Patterns of recurrence of obstructing colon cancers after surgery for cure: a population-based study

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Little is known about patterns of recurrence in obstructing colon cancer (OCC) at a population level. The aim of this study was to determine the risk of recurrence following potentially curative surgery in OCC compared with that in uncomplicated colon cancer (CC).


Data were obtained from the population-based digestive cancer registry of Burgundy (France). Local and distant failure rates were calculated using actuarial methods. A multivariate analysis was performed using a Cox model.


Obstructing colon cancer represented 8.5% of all colon cancers resected with curative intent (n = 3375). The 5-year cumulative local recurrence rate was 14.2% for OCC and 7.6% for nonobstructing CC (P = 0.003). In the multivariate analysis, obstruction was an independent risk factor for local recurrence [hazard ratio 1.53 (1.01–2.34), P = 0.047]. The risk of local recurrence increased with advanced stage and age at diagnosis. The 5-year cumulative rate for distant metastases was also higher in OCC than in nonobstructing CC (36.1 vs 23.1%; P < 0.001). The relative risk of distant metastasis was borderline significant in the multivariate analysis [hazard ratio 1.25 (0.99–1.59), P = 0.057]. Stage at diagnosis, macroscopic type of growth, period of diagnosis and sex were also significant prognostic factors. Age and subsite were not significant in the multivariate analysis.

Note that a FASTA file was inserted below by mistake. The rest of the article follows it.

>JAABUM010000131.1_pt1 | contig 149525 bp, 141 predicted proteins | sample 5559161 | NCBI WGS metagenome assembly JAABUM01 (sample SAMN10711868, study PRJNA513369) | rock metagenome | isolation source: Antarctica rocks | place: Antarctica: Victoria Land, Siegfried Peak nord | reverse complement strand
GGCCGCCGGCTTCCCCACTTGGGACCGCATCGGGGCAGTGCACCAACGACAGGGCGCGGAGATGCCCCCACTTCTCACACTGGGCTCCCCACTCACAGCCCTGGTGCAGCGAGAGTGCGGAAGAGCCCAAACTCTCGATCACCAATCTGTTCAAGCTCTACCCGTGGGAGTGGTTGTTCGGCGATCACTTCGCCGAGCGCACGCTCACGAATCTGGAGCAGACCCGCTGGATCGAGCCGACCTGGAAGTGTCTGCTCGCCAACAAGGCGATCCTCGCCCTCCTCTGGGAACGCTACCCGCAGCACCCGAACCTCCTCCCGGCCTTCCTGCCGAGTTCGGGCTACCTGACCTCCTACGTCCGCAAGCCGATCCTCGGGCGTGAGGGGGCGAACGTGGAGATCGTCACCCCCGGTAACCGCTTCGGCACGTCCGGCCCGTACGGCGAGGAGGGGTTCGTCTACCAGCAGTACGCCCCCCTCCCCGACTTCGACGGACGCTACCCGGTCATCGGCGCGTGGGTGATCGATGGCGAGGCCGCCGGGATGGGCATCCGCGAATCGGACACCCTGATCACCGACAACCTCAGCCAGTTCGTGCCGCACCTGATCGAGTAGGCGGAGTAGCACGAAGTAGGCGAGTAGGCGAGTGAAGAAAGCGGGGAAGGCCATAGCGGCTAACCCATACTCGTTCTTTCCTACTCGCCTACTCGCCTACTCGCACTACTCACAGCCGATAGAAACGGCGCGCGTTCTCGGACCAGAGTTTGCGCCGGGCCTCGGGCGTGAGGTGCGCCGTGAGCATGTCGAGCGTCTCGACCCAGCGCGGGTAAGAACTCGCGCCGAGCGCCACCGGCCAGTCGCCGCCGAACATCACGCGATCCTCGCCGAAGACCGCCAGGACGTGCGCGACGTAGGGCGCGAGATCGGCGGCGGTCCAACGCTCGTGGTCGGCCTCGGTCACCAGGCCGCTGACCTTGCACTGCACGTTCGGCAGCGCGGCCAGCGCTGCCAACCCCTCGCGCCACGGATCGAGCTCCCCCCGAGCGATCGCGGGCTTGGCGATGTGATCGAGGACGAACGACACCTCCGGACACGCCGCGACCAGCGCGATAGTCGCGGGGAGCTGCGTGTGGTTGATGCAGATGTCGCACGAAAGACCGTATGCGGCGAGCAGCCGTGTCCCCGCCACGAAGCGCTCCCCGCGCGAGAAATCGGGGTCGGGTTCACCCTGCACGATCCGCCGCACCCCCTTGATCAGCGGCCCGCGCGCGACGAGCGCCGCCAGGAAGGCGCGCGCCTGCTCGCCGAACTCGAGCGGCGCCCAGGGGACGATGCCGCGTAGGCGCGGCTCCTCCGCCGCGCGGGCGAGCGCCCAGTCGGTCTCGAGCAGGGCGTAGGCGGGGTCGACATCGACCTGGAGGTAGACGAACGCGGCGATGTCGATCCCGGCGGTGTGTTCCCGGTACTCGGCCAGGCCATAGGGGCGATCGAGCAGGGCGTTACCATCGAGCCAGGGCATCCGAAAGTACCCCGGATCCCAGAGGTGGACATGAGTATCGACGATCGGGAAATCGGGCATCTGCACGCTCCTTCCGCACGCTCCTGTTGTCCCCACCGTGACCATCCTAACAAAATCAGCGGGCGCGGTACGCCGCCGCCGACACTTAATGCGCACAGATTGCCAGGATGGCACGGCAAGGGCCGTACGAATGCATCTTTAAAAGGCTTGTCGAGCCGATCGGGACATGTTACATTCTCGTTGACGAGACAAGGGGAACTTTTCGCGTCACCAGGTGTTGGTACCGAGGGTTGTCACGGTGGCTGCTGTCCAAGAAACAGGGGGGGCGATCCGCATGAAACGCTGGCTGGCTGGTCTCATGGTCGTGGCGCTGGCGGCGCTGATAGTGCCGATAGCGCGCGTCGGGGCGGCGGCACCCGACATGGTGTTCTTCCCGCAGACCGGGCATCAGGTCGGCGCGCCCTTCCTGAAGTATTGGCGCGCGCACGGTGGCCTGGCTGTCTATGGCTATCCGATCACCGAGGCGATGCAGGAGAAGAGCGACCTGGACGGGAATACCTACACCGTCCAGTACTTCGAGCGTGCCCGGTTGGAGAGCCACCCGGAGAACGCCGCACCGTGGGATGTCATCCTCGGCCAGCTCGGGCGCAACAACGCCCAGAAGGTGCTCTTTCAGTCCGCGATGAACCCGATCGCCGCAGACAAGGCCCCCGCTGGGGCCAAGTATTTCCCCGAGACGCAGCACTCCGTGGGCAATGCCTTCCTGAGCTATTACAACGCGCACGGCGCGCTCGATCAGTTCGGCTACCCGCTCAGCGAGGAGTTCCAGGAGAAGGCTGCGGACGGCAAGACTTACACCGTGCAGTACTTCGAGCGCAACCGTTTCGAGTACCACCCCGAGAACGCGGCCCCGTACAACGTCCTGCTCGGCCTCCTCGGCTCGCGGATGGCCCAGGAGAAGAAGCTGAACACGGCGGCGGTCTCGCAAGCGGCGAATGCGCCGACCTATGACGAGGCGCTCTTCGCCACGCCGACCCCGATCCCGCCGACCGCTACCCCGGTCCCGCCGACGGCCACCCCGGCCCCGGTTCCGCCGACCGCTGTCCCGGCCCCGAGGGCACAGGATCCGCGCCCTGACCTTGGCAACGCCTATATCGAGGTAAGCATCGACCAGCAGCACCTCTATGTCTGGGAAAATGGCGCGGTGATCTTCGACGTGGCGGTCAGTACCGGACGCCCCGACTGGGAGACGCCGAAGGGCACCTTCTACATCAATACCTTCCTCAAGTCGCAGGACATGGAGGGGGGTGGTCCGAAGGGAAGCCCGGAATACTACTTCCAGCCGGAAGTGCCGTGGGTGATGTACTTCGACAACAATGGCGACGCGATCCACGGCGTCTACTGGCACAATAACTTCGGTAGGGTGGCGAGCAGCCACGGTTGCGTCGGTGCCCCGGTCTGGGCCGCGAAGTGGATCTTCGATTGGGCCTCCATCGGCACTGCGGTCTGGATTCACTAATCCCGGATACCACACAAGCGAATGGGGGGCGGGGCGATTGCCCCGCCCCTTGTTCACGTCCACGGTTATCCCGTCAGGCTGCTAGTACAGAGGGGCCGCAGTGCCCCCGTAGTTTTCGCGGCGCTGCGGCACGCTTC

It is possible to conduct special surveys in population-based registries to determine the recurrence rate of CC. Recurrence remains a substantial problem and is more frequent in OCC than in nonobstructing CC. Efforts must be made to diagnose CC earlier. Mass screening is a promising approach.

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